Joshua Stein Dec. 5, 2014, 2:46 p.m.
Commercial litigation—including foreclosure litigation—takes too long in New York. That happens mostly because of the discovery process, where the parties ask each other questions and request endless piles of documents, correspondence, experts’ reports and old email. All this information is supposed to help them prove their case, or help them realize they probably can’t.
Unlimited discovery may have been a good idea at some point. Thanks in large part to email, however, discovery has metastasized and mutated to a point where it often overwhelms the litigants and the courts, bogs down the process and costs way more than whatever value it produces.
The costs and other burdens of the discovery process themselves sometimes drive litigants to settle just to avoid sifting through thousands of old email messages, knowing that something somewhere in all that chit-chat written without legal advice will inevitably look bad to a court.
A few months ago, New York’s court system took what could become a meaningful step to speed up and simplify commercial litigation, at least for substantial commercial disputes such as defaulted commercial loans. That step consisted of establishing a new court rule on “Accelerated Adjudication,” which applies only in the commercial division of New York’s Supreme Court, the trial court for many commercial disputes.
The new rule, first effective earlier this year, applies only if the parties agree to it. Once the parties are in litigation, agreement seems unlikely. Thus, anyone negotiating a commercial transaction should seriously consider including “magic language” in the documents to have the new court rule apply if the transaction ever ends up in litigation in the commercial division.
The new rule is about a page and a half, with about a half dozen important changes in litigation procedure to speed things along. Some of those, such as a jury trial waiver, already appear in most transactional documents, and won’t matter much.
The heart of the new rule, though, consists of the severe new limits it imposes on the discovery process. For example, unless a party can show “good cause,” each side can conduct only up to seven depositions, each limited to seven hours. Other elements of the discovery process face similar limitations.
“It’s all designed to get the parties ready for trial faster and more economically,” said Richard Fries, a partner at Sidley Austin, who handles both lending transactions and litigation.
Any request for documents through the discovery process must be “limited to those relevant to a claim or defense in the action,” and of sharply limited scope. Those notions may sound obvious, but in fact they significantly narrow the previous scope of permitted discovery.
The new rule takes particular aim at the largest growth area of discovery—electronic discovery, the process of requesting and reviewing huge volumes of machine-readable information, such as email, documents and business records. The new rule says any e-discovery request must be “narrowly tailored” in identifying who must provide information. If the costs and burdens of a request are disproportionate under the circumstances, the court should deny it or require the requester to advance the cost of compliance. Again, these rather obvious propositions actually trim back the discovery process in important ways.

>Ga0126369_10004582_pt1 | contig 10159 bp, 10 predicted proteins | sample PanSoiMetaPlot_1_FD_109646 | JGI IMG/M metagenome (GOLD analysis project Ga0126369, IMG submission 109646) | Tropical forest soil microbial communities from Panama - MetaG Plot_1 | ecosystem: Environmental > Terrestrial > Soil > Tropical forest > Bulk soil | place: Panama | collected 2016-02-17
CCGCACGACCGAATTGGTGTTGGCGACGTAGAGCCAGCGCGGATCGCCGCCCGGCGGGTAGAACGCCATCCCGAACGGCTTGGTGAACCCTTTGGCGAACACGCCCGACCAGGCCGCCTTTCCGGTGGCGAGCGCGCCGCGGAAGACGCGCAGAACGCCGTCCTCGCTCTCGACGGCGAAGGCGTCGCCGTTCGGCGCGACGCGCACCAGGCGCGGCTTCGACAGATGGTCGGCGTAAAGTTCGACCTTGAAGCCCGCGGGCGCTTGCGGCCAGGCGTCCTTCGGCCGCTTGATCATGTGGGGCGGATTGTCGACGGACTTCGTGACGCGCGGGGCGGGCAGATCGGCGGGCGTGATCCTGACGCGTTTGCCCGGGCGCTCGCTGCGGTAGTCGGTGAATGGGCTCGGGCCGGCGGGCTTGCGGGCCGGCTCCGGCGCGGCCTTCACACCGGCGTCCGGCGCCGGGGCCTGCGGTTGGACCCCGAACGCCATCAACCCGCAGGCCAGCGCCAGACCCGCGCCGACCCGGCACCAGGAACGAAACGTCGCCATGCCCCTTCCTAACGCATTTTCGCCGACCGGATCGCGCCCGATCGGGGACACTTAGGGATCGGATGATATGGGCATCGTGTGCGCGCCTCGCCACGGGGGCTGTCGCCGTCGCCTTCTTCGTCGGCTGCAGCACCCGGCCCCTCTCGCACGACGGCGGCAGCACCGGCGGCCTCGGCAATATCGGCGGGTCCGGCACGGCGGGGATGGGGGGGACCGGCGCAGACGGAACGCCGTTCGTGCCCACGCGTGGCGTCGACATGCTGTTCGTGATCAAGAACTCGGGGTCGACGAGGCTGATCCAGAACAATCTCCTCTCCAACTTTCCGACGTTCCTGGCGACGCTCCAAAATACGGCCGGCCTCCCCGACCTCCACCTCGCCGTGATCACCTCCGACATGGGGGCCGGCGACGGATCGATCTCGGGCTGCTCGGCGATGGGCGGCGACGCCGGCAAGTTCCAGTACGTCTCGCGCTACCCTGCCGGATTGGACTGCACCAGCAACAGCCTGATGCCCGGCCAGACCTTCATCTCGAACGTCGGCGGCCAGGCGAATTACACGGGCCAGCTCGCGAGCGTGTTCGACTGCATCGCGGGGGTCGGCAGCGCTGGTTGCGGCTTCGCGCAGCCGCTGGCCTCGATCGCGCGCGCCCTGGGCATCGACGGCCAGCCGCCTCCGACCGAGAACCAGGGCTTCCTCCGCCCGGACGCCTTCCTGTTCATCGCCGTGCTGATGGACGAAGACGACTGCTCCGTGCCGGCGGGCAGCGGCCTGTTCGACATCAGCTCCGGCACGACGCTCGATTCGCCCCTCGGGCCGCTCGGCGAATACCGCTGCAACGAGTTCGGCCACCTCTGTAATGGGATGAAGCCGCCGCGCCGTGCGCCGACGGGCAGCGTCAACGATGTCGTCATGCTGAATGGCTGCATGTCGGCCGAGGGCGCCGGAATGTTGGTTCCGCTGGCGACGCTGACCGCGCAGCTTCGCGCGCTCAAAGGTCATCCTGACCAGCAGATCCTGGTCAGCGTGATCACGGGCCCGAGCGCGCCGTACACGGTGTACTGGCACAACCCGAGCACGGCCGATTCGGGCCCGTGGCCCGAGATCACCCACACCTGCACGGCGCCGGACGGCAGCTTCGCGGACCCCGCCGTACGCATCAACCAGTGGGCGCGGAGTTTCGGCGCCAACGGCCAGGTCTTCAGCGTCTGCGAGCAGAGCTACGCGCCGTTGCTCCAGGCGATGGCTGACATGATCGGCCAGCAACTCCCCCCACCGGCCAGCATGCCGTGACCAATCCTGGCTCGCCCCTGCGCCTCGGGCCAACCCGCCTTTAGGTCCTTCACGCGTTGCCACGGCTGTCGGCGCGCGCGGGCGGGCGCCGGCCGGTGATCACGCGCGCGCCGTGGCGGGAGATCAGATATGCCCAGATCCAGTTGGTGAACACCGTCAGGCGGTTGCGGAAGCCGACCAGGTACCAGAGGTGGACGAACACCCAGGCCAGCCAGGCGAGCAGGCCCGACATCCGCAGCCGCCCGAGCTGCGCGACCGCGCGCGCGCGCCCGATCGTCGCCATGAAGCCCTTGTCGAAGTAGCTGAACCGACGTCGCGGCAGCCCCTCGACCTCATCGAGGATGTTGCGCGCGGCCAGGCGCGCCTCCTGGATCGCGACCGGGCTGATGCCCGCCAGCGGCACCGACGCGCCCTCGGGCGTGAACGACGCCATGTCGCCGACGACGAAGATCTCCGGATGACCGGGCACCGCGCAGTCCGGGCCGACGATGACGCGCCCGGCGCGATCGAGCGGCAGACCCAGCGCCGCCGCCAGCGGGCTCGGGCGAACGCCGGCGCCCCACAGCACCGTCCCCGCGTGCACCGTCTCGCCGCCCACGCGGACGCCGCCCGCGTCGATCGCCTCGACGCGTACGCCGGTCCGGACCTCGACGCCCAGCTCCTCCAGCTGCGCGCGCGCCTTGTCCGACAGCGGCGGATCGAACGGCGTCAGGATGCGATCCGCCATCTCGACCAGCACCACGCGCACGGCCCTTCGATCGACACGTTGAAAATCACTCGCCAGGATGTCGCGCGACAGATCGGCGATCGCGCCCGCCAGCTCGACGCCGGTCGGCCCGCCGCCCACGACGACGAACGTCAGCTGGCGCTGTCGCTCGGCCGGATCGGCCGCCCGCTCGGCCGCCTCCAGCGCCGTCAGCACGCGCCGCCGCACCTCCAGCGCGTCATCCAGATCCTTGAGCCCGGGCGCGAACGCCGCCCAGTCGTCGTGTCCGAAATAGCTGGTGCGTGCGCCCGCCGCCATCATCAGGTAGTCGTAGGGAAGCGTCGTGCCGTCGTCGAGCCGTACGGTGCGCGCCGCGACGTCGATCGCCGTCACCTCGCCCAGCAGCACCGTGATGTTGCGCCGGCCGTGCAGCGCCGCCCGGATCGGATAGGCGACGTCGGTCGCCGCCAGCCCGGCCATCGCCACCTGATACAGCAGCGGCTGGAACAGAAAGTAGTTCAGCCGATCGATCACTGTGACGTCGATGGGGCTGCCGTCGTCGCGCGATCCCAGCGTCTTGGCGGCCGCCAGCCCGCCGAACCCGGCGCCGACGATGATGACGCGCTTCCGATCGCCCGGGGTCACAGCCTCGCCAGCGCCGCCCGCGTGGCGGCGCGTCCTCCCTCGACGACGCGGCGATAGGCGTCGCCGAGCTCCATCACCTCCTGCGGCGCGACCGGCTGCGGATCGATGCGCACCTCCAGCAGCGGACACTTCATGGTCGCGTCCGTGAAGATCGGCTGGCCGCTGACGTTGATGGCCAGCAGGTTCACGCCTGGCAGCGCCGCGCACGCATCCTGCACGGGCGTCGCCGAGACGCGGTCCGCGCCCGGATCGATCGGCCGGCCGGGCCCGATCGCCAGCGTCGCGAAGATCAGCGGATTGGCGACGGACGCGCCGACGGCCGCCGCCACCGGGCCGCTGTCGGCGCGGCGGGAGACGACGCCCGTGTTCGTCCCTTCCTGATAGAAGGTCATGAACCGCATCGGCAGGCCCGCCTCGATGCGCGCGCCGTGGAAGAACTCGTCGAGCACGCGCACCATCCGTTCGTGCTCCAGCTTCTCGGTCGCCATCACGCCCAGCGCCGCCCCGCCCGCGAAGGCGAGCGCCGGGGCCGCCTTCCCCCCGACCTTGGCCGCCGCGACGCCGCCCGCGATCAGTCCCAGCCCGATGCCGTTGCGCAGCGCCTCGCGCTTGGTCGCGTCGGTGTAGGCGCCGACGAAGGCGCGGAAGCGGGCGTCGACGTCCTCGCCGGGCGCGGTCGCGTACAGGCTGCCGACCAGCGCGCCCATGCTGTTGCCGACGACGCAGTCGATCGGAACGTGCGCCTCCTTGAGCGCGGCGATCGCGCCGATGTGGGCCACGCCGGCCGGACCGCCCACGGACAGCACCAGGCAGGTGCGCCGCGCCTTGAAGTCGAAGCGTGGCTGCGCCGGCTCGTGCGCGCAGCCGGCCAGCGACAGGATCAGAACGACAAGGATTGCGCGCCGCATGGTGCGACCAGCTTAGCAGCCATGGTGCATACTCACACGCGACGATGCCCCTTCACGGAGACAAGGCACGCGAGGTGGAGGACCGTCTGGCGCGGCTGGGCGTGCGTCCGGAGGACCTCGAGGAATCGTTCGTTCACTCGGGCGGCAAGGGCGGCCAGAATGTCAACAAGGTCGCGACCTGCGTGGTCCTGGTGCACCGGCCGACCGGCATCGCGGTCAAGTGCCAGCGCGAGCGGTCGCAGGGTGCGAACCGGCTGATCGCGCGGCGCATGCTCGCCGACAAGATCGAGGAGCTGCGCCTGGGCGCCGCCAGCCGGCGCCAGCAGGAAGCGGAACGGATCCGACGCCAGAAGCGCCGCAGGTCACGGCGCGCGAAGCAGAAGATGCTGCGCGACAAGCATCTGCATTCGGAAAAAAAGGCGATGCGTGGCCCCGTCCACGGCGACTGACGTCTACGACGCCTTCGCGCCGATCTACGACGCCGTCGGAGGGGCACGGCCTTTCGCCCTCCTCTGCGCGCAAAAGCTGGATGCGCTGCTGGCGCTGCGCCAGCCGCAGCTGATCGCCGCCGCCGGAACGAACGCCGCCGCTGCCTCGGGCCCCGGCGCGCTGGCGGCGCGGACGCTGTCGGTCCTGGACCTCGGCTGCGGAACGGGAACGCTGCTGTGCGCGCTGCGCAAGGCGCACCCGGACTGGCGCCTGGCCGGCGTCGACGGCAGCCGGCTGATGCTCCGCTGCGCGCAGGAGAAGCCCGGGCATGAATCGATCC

The new rule also seeks to speed along resolution of the case. First, the parties must finish discovery and other pretrial activities within nine months after filing a “request for judicial intervention”—the piece of paper that puts the case on the court’s radar screen. Second, the parties cannot appeal any court rulings until the case is over. This deprives defendants of their time-honored strategy of appealing practically anything at any time to achieve delay.
Commercial mortgage lenders, and other parties more likely to be plaintiffs than defendants in litigation, should probably update their documents to include the “magic language” necessary for the new accelerated adjudication rule to apply.
Conversely, borrowers may not be so keen on the new rule. Borrowers typically favor delay, unpredictability and procedural complexity—precisely what the rule seeks to eliminate or at least reduce. It would seem difficult, though, for any borrower to object in loan negotiations to an accelerated adjudication provision. How could a borrower, who wants the lender’s money, successfully argue that the borrower wants to preserve the maximum ability to torment and delay the lender, through endless discovery and other measures, if the loan ever goes into litigation?
Conceivably, of course, a lender could turn out to be the party that wants to appeal an interim ruling issued by the trial court, or conduct extended discovery about the borrower’s affairs. But that’s not likely. On balance, any party to a New York commercial transaction that wants to control the cost and duration of litigation should favor the new rule.
“The new rule has many good ideas in it,” Mr. Fries said, calling it “a noble and thoughtful effort to streamline commercial litigation.” He thinks it will speed up “certain kinds” of litigation, “especially mortgage foreclosures with relatively straightforward facts. That being said, we won’t really know how well the rule works, or whether cases can truly be resolved more quickly, until we’ve seen it in action for a couple of years.”
Joshua Stein is the sole principal of Joshua Stein PLLC. The views expressed here are his own. He can be reached at firstname.lastname@example.org.